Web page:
At 286g, they are a convenient selection for anyone looking to cover large distances. While they may be slightly challenging to grasp when switching from SPD pedals, they are still a good choice for gravel bikes.

Owners praise especially their durability and reliability. These two features are very important if you are tens of miles away from home. You can rely on XC8 at any time.

Also available at

My Verdict

The best gravel bike pedals overall are Shimano M520 SPD (also available at

They are relatively budget-friendly and very durable.

Despite lacking a platform, they are slightly broader than pedals like the Crankbrothers Eggbeater, offering more support as you clip into them.

They are popular for MTB, but many people use them for their gravel bikes.

Their excellent mud-shedding makes them perfect even for riders not afraid of riding in demanding conditions and technical terrain.

Overall, they offer the best combination of price, durability, and functionality.  

To learn more about choosing gravel bike pedals, feel free to read the following section, where I explain bike pedals in detail.

How to Choose the Best Gravel Bike Pedals?

This section will help you orient yourself in the bike pedals. I explain what you should look for when choosing the best pedals for a gravel bike to help you make a wise and educated decision.

Clipless, Hybrid, or Flats?

Choosing the correct type of pedals for your riding style is essential. Gravel bikes are highly versatile, so you can use them for short commuting, maintaining your fitness, all-day trips, bike packing, etc.

You can choose from three types of pedals:

  1. Clipless (a clip-in mechanism)
  2. Flats (platforms)
  3. Hybrid (clip-in mechanism + platform)
Types of bike pedals (platform/flat, clipless - road and MTB, hybrid - platform + clipless)
Types of bike pedals

So which type is right for you? 

Clipless Pedals

Clipless pedals allow you to take full advantage of pedaling in circles technique. You will feel like you are one with the bike. It takes some time to get used to clipping in and off, but there is a high chance you will enjoy clipless pedals right during your first ride.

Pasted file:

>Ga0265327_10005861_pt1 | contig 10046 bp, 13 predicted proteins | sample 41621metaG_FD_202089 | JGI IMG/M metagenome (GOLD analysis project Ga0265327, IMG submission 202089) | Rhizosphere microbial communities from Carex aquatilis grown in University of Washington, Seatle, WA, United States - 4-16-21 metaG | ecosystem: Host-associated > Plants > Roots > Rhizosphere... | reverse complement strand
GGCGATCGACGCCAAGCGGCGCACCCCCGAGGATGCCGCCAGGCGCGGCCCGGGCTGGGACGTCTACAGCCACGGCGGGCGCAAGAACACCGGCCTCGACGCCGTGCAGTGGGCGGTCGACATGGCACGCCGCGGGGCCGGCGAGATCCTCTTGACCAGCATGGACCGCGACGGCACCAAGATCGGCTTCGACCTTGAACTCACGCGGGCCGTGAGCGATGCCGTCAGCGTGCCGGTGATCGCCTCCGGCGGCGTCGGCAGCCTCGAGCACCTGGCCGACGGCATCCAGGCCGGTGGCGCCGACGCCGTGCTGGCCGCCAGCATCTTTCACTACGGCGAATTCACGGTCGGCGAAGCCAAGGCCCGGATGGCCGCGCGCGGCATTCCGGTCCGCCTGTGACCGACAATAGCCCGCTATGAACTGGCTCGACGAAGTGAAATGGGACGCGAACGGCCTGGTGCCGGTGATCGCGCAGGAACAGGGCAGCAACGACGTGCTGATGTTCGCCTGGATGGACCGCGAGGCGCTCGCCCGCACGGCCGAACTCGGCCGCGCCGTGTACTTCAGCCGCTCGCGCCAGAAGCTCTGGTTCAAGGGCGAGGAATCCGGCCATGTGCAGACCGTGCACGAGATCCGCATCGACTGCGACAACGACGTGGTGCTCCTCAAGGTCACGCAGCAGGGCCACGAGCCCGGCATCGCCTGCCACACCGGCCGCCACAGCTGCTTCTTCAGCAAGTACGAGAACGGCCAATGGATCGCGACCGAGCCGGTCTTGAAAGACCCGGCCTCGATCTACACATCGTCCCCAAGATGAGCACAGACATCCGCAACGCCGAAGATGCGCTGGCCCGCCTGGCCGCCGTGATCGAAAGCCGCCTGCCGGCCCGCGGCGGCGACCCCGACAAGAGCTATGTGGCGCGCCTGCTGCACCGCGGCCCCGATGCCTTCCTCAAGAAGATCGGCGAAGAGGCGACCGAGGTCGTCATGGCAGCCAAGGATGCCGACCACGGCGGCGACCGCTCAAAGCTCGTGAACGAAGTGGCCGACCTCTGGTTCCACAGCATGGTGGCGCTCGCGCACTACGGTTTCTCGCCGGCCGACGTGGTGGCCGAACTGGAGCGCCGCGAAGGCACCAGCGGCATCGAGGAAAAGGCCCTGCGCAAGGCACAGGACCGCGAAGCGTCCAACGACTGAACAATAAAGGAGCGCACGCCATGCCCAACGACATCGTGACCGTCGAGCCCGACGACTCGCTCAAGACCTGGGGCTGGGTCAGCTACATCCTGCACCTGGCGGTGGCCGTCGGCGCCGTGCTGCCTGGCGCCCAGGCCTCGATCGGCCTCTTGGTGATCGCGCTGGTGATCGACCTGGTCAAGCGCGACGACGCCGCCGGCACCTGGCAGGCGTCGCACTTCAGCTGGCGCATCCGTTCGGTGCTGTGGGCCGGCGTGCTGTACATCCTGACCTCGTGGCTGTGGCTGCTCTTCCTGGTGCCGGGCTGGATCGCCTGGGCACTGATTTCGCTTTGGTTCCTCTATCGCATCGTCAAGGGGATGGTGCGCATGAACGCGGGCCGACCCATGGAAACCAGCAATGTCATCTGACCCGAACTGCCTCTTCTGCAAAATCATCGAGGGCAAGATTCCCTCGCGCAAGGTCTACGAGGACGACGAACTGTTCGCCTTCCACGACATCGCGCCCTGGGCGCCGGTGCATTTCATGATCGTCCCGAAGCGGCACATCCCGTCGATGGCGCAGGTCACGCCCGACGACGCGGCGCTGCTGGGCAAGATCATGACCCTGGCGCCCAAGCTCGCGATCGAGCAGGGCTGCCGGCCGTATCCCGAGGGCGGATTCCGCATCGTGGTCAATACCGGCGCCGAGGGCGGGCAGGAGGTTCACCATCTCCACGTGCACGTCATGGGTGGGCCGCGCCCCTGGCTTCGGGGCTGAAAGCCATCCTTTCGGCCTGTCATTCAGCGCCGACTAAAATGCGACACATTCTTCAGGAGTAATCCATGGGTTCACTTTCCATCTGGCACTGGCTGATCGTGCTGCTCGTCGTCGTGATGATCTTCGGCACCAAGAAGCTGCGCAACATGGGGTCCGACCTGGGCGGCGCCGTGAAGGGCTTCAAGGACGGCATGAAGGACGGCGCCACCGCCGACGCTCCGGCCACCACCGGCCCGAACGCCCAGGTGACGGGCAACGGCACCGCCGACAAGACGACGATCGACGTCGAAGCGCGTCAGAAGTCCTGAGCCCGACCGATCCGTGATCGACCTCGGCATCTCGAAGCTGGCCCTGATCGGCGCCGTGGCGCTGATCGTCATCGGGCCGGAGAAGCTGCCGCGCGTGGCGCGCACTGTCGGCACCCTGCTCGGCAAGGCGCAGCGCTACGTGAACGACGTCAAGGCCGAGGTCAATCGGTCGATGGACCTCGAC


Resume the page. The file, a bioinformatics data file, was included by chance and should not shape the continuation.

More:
Watch the following video to find out more about the proper pedaling technique.

Clipless pedals (like Shimano SPD) allow you to adjust the spring’s tension. Racers prefer stiffer tension to avoid unintentional cleat release. However, beginners and casual riders benefit from lower tension. Learn more about the release tension.

A few words about using road bike pedals on a gravel bike…
Some riders prefer using road clipless pedals on their gravel bike. They are great for larger distances thanks to their large platform that provides your feet with better support. Road bike pedals are fine if you ride routes that don’t require getting off your bike. Their main downsides are that you can clip into them from one side only. Furthermore, road bike shoes are not suitable for walking due to the raised cleats and stiff soles.

Flat Pedals

Flat pedals, sometimes also called platforms, are not popular only on hybrid or mountain bikes, but some riders use them on their gravel bikes.

Their main advantage is that they allow you to take your feet off the pedals quickly. So if you need to stop often, you don’t have to be afraid of forgetting to clip off. In other words, they are very beginner-friendly. 

But, due to the lack of an attachment mechanism, your feet may slip off the pedals in some situations. Therefore, go for flat pedals with pins that improve the traction and your overall grip. 

You may be interested in this selection of the best gravel bike shoes.

Hybrid Pedals

Hybrid pedals combine the features of clipless and flat pedals. They allow you to clip in from one side of the pedal. The other part is flat. This means you can use them with flat shoes or with clipless shoes.

They are perfect for people who combine gravel biking with walking or hiking or commuters who often need to stop at traffic lights, intersections, etc.

The following table shows the pros and cons of different types of bike pedals.

Type of PedalsProsConsRecommended for
Platforms (flat pedals)• You can use them with almost any type of shoes.
• You don't have to clip into them so you can take your feet of them easily. This increases your safety and confidence.
• You learn the right echnique and tricks more easily.
• You can't pedal in circles (you cannot pull up).
• Your foot can slip off more easily.